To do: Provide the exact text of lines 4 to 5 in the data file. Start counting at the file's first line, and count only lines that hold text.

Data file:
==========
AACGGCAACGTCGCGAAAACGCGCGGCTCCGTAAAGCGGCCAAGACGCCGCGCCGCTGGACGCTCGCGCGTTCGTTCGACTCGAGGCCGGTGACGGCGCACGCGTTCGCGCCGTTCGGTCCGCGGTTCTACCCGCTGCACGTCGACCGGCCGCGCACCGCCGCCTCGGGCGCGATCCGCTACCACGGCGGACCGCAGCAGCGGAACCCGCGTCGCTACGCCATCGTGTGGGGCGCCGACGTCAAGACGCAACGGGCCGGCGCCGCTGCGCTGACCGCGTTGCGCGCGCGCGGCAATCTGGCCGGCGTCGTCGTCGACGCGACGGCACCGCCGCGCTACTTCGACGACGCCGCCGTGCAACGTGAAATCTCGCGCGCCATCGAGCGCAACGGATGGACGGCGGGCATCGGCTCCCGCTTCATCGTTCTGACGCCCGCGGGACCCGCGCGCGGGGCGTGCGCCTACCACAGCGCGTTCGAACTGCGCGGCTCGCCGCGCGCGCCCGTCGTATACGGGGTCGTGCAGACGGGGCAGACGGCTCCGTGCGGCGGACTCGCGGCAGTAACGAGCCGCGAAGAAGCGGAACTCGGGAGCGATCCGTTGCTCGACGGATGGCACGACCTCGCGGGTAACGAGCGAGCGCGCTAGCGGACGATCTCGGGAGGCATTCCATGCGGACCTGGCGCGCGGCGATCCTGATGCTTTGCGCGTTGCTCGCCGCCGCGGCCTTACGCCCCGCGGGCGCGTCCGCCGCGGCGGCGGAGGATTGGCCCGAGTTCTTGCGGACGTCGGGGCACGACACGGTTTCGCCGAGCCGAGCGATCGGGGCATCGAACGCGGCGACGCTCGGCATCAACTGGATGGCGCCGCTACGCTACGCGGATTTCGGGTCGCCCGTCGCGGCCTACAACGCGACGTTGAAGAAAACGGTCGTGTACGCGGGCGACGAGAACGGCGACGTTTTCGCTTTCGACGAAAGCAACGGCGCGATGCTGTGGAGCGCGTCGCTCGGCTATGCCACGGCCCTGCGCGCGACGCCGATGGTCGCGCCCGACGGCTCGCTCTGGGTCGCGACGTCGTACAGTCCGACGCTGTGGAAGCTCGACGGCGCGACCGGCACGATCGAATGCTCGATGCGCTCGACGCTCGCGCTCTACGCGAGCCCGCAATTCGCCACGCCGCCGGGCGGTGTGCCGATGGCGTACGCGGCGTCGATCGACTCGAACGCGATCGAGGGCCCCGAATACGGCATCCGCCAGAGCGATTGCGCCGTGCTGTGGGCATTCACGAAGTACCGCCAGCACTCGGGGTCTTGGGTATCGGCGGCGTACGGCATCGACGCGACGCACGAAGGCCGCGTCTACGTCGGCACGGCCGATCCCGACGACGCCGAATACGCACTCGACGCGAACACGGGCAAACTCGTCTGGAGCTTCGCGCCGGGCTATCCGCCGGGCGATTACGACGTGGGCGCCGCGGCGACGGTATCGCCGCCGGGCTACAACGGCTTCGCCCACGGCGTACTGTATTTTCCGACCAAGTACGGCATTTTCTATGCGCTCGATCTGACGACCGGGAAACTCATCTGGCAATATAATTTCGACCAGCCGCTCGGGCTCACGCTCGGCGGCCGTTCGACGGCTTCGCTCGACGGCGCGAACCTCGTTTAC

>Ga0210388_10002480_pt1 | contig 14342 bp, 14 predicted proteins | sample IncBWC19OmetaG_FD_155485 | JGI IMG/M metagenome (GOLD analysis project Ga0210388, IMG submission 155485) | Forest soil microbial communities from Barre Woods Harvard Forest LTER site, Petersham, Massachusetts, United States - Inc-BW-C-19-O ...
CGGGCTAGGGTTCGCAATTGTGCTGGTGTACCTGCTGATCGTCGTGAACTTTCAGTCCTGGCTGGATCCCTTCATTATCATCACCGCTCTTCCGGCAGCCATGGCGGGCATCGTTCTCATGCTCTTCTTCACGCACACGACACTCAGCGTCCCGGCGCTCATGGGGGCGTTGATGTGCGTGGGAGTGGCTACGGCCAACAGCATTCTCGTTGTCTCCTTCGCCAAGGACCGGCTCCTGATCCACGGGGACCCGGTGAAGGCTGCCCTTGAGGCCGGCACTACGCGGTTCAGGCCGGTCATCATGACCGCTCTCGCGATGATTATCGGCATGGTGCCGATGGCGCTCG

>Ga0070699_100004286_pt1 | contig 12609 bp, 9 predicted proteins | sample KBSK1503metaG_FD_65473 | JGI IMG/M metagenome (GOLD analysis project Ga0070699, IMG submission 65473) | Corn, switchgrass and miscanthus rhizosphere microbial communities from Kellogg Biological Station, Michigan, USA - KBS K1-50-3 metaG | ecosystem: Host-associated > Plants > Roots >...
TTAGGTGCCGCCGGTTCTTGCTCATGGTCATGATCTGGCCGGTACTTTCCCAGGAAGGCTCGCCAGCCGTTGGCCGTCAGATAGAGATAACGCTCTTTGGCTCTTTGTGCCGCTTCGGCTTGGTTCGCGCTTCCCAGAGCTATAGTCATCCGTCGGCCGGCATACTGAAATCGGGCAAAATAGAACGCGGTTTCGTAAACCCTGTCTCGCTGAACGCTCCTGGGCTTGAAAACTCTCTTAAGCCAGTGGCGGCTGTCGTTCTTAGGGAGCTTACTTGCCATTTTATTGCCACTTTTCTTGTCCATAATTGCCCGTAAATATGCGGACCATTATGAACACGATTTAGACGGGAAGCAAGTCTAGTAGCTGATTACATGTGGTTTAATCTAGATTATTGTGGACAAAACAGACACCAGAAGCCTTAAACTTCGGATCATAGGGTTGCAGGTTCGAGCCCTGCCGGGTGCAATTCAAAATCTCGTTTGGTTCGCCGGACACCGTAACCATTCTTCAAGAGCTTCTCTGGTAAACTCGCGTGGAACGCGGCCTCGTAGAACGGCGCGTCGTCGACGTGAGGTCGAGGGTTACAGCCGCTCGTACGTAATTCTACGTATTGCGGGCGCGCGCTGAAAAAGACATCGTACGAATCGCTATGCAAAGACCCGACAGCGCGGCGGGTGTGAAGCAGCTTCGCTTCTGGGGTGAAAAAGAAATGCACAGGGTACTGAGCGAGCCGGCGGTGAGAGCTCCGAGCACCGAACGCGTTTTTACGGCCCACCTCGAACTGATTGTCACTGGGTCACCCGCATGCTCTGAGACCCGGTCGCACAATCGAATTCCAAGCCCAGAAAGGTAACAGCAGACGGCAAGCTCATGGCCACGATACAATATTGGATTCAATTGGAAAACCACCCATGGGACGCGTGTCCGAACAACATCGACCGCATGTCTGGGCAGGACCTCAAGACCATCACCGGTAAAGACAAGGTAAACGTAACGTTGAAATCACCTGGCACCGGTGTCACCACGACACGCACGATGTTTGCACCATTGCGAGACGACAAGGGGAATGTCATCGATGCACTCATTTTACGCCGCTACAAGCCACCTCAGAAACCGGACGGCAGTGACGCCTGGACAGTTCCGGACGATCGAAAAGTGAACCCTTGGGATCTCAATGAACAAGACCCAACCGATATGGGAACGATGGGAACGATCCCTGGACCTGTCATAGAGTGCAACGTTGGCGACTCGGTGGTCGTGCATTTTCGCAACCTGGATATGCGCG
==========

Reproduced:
>Ga0070699_100004286_pt1 | contig 12609 bp, 9 predicted proteins | sample KBSK1503metaG_FD_65473 | JGI IMG/M metagenome (GOLD analysis project Ga0070699, IMG submission 65473) | Corn, switchgrass and miscanthus rhizosphere microbial communities from Kellogg Biological Station, Michigan, USA - KBS K1-50-3 metaG | ecosystem: Host-associated > Plants > Roots >...
TTAGGTGCCGCCGGTTCTTGCTCATGGTCATGATCTGGCCGGTACTTTCCCAGGAAGGCTCGCCAGCCGTTGGCCGTCAGATAGAGATAACGCTCTTTGGCTCTTTGTGCCGCTTCGGCTTGGTTCGCGCTTCCCAGAGCTATAGTCATCCGTCGGCCGGCATACTGAAATCGGGCAAAATAGAACGCGGTTTCGTAAACCCTGTCTCGCTGAACGCTCCTGGGCTTGAAAACTCTCTTAAGCCAGTGGCGGCTGTCGTTCTTAGGGAGCTTACTTGCCATTTTATTGCCACTTTTCTTGTCCATAATTGCCCGTAAATATGCGGACCATTATGAACACGATTTAGACGGGAAGCAAGTCTAGTAGCTGATTACATGTGGTTTAATCTAGATTATTGTGGACAAAACAGACACCAGAAGCCTTAAACTTCGGATCATAGGGTTGCAGGTTCGAGCCCTGCCGGGTGCAATTCAAAATCTCGTTTGGTTCGCCGGACACCGTAACCATTCTTCAAGAGCTTCTCTGGTAAACTCGCGTGGAACGCGGCCTCGTAGAACGGCGCGTCGTCGACGTGAGGTCGAGGGTTACAGCCGCTCGTACGTAATTCTACGTATTGCGGGCGCGCGCTGAAAAAGACATCGTACGAATCGCTATGCAAAGACCCGACAGCGCGGCGGGTGTGAAGCAGCTTCGCTTCTGGGGTGAAAAAGAAATGCACAGGGTACTGAGCGAGCCGGCGGTGAGAGCTCCGAGCACCGAACGCGTTTTTACGGCCCACCTCGAACTGATTGTCACTGGGTCACCCGCATGCTCTGAGACCCGGTCGCACAATCGAATTCCAAGCCCAGAAAGGTAACAGCAGACGGCAAGCTCATGGCCACGATACAATATTGGATTCAATTGGAAAACCACCCATGGGACGCGTGTCCGAACAACATCGACCGCATGTCTGGGCAGGACCTCAAGACCATCACCGGTAAAGACAAGGTAAACGTAACGTTGAAATCACCTGGCACCGGTGTCACCACGACACGCACGATGTTTGCACCATTGCGAGACGACAAGGGGAATGTCATCGATGCACTCATTTTACGCCGCTACAAGCCACCTCAGAAACCGGACGGCAGTGACGCCTGGACAGTTCCGGACGATCGAAAAGTGAACCCTTGGGATCTCAATGAACAAGACCCAACCGATATGGGAACGATGGGAACGATCCCTGGACCTGTCATAGAGTGCAACGTTGGCGACTCGGTGGTCGTGCATTTTCGCAACCTGGATATGCGCG